The galley must have been 8’ x 8’ – or larger, with print and image going in various directions on successive page – and looked like a fabulous quilt! He cited examples where he had to extend an idea to fit into this format. He claimed that most children’s books were multiples of eight, the most common being 24 or 32 pages. Up to that point, I had never given any thought to the format, structure and pagination of children’s books, but when I got home, I devoted myself to counting the pages of my books – and he was right!
At some point, a connection was made between the number of syllables on each page, and the syllabication of nursery rhymes. To complete the process, I tested my hypothesis on random books, the first being One Red Rooster. There are so many reasons I adore this book besides the rhyming text: Suzette Barbier’s illustrations are charming, text is printed in large font, the images are additive, it teaches numbers and colors, the framing device on each page – and more! To my delight, I discovered the text could be sung to a number of nursery rhyme melodies, including Skip to My Lou andLondon Bridge.
The Power of Process!
As part of a recent music and literacy workshop I conducted for Illinois Children’s Home and Aid Society at the Mount Prospect Library, attendees tried out this simple strategy of piggybacking the text to familiar, child-friendly melodies. I provided picture books from my collection – and all had multiple solutions.
1) As a group exercise, I asked the group to compile a list of common children’ songs, then wrote the titles on a whiteboard. In took just a minute or two to come up with this list: Row Your Boat, Happy Birthday, Twinkle, Skinnamarink, Frere Jacques, Oat, Peas, Beans and Barley (one song), London Bridge, The Bear Went Over the Mountain, Oh McDonald Had a Farm, Mary Had a Little Lamb, Shoe Fly, Itsy Bitsy Spider, You Are My Sunshine, Wheels on the Bus, and Skip to My Lou. Only a few of these have known composers.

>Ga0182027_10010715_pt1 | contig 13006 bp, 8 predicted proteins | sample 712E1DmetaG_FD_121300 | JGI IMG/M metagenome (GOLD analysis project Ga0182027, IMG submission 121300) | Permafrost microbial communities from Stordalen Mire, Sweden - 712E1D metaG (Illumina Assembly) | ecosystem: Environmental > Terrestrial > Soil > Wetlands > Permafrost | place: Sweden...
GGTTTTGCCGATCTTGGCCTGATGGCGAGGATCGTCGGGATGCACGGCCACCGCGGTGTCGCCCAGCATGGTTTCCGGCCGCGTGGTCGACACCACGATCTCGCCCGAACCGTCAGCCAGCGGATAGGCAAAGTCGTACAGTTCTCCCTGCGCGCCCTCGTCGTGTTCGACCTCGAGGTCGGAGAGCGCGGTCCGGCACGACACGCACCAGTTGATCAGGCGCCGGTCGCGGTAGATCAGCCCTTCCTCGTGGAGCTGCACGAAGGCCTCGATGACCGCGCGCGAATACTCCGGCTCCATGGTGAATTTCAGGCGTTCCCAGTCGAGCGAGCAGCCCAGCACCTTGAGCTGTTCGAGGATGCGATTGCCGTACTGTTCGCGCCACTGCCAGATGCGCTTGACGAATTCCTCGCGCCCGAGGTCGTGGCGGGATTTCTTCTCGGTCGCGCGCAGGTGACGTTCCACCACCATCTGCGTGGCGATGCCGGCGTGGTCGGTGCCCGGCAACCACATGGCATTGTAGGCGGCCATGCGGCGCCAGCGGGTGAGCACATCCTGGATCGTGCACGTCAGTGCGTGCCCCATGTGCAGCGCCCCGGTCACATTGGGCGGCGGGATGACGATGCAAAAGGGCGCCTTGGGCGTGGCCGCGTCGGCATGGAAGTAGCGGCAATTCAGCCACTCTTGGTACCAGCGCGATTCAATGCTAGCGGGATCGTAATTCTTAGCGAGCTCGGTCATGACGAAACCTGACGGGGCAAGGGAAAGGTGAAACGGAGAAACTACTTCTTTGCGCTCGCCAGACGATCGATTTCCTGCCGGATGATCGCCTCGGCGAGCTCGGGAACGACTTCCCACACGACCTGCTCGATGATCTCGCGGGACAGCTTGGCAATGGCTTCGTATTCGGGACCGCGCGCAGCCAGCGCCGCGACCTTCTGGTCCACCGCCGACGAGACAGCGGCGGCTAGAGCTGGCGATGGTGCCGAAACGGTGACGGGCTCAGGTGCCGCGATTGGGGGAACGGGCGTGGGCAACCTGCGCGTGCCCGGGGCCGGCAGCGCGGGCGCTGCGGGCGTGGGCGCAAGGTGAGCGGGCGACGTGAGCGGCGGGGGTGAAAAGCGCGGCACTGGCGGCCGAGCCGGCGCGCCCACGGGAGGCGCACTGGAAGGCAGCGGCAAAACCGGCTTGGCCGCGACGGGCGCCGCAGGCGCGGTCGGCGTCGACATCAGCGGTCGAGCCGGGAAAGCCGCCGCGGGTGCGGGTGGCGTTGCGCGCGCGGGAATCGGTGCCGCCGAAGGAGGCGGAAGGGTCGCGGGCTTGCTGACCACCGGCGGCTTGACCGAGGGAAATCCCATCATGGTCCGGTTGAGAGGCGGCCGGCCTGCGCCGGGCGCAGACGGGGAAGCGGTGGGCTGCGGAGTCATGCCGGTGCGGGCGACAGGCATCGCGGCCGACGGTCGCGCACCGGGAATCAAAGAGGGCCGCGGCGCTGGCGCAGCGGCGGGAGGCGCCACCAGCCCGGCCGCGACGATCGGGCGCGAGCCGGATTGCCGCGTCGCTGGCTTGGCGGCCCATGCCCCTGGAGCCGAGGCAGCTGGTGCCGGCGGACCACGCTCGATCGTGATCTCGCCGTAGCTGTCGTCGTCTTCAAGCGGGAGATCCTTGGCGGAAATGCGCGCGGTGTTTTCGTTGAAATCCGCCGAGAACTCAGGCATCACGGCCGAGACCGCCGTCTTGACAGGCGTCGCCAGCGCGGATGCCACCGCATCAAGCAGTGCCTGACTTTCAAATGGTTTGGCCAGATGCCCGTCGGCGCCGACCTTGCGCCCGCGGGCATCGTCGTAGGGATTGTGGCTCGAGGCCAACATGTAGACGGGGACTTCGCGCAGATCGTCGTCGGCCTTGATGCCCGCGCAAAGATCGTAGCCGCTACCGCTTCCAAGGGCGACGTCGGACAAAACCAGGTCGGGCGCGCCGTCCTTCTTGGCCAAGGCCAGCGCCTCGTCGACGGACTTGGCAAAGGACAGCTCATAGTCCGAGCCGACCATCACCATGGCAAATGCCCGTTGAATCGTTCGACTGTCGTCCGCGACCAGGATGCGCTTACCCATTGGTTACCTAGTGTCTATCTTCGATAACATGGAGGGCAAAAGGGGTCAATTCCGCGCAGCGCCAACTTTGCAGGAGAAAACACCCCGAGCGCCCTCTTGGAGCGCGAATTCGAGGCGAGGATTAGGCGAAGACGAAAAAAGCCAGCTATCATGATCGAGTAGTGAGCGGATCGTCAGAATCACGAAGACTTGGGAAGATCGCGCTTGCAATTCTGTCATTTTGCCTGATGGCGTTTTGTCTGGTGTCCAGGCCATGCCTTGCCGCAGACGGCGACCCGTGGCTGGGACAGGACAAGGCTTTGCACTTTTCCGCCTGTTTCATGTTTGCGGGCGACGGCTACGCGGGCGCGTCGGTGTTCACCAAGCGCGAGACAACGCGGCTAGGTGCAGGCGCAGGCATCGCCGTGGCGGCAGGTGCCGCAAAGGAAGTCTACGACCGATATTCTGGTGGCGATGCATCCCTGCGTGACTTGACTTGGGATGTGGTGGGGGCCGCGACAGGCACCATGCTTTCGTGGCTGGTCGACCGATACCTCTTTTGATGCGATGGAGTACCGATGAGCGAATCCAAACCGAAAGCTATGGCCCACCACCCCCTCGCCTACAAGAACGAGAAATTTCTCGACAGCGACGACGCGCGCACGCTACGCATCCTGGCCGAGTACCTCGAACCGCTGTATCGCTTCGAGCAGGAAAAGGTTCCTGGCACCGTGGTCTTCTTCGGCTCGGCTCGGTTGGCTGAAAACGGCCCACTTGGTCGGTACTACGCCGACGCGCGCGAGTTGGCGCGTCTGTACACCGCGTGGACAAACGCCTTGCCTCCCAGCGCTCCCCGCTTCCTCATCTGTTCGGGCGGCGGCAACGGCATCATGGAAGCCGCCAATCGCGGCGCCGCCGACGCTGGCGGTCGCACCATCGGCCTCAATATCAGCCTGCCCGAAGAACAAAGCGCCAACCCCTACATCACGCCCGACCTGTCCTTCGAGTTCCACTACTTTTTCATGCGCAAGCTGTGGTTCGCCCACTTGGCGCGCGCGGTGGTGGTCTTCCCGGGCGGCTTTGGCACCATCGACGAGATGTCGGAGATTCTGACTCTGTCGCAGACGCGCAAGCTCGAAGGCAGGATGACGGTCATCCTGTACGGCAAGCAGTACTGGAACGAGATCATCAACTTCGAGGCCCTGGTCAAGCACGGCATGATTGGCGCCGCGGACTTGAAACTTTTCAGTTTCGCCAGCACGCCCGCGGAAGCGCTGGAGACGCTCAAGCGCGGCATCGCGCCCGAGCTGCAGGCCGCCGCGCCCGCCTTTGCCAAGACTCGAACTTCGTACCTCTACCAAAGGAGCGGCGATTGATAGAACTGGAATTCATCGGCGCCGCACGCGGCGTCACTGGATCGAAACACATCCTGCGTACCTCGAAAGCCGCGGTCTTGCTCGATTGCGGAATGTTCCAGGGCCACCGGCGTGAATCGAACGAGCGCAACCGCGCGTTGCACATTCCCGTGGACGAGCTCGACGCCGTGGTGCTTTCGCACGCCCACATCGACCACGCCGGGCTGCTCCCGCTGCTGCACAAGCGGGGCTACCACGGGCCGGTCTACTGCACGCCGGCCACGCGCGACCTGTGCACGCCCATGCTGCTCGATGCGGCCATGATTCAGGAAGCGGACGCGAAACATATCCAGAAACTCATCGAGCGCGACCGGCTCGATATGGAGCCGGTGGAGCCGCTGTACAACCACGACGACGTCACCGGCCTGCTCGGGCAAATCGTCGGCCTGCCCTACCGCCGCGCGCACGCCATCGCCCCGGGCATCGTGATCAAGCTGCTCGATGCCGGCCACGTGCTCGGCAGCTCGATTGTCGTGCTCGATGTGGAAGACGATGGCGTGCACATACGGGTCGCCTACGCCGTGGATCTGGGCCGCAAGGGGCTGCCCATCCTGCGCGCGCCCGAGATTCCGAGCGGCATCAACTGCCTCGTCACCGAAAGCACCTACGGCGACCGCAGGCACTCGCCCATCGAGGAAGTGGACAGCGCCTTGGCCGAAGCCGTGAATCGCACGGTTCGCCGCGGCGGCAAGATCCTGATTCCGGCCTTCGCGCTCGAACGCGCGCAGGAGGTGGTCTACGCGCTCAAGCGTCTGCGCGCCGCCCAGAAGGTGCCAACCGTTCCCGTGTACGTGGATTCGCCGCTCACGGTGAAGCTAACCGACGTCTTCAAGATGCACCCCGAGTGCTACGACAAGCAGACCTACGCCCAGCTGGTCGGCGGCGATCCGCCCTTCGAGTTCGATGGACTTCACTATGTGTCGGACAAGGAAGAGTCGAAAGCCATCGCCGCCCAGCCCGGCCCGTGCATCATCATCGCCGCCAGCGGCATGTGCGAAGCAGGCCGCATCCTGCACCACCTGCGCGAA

2) Attendees broke into small groups, chose a book, and had a short period to experiment, choose and add a melody to the text and practice. They were not limited to the songs on the group’s initial list (above). They also decided whether they wanted their book to be a listening experience, echo/participation, or a bit of both.
|Made with Popplet Lite iPad app.|
3) Groups took turns singing their books to the gathering and received brief feedback.
Note: At the end of the workshop, after introducing additional strategies, I provided my key to the books they sang. Only a few used the same song solution I used.
*Send me an email, and I’ll be happy to send you the list of books and partner songs I used for this exercise: email@example.com.
So – what did they come up with? Here’s a sampling of their song solutions. A surprise: The go-to song for most of the books turned out to be Skip to My Lou!
Book Piggyback Melody
Me I Am by Jack Prelutsky Going to Kentucky
Ten Little Fingers and Ten Little Toes If You’re Happy and You Know It by Mem Fox
When Winter Comes by Nancy Van Laan Skip to My Lou
NOW IT’S YOUR TURN!
Make list of familiar childhood songs, pick a book, see what works, and make the magic happen!